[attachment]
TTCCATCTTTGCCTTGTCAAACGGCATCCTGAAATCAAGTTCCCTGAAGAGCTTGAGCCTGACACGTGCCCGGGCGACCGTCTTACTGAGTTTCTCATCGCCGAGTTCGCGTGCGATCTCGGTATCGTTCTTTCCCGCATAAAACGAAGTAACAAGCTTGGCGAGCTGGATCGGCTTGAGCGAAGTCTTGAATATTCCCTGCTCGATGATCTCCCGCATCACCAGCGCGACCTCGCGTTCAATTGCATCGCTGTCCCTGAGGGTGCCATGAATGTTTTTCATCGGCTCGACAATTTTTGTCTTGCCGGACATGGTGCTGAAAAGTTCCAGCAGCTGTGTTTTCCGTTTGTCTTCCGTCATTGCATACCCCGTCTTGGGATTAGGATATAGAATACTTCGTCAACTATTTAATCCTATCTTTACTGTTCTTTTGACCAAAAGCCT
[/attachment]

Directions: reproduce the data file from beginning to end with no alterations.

TTCCATCTTTGCCTTGTCAAACGGCATCCTGAAATCAAGTTCCCTGAAGAGCTTGAGCCTGACACGTGCCCGGGCGACCGTCTTACTGAGTTTCTCATCGCCGAGTTCGCGTGCGATCTCGGTATCGTTCTTTCCCGCATAAAACGAAGTAACAAGCTTGGCGAGCTGGATCGGCTTGAGCGAAGTCTTGAATATTCCCTGCTCGATGATCTCCCGCATCACCAGCGCGACCTCGCGTTCAATTGCATCGCTGTCCCTGAGGGTGCCATGAATGTTTTTCATCGGCTCGACAATTTTTGTCTTGCCGGACATGGTGCTGAAAAGTTCCAGCAGCTGTGTTTTCCGTTTGTCTTCCGTCATTGCATACCCCGTCTTGGGATTAGGATATAGAATACTTCGTCAACTATTTAATCCTATCTTTACTGTTCTTTTGACCAAAAGCCT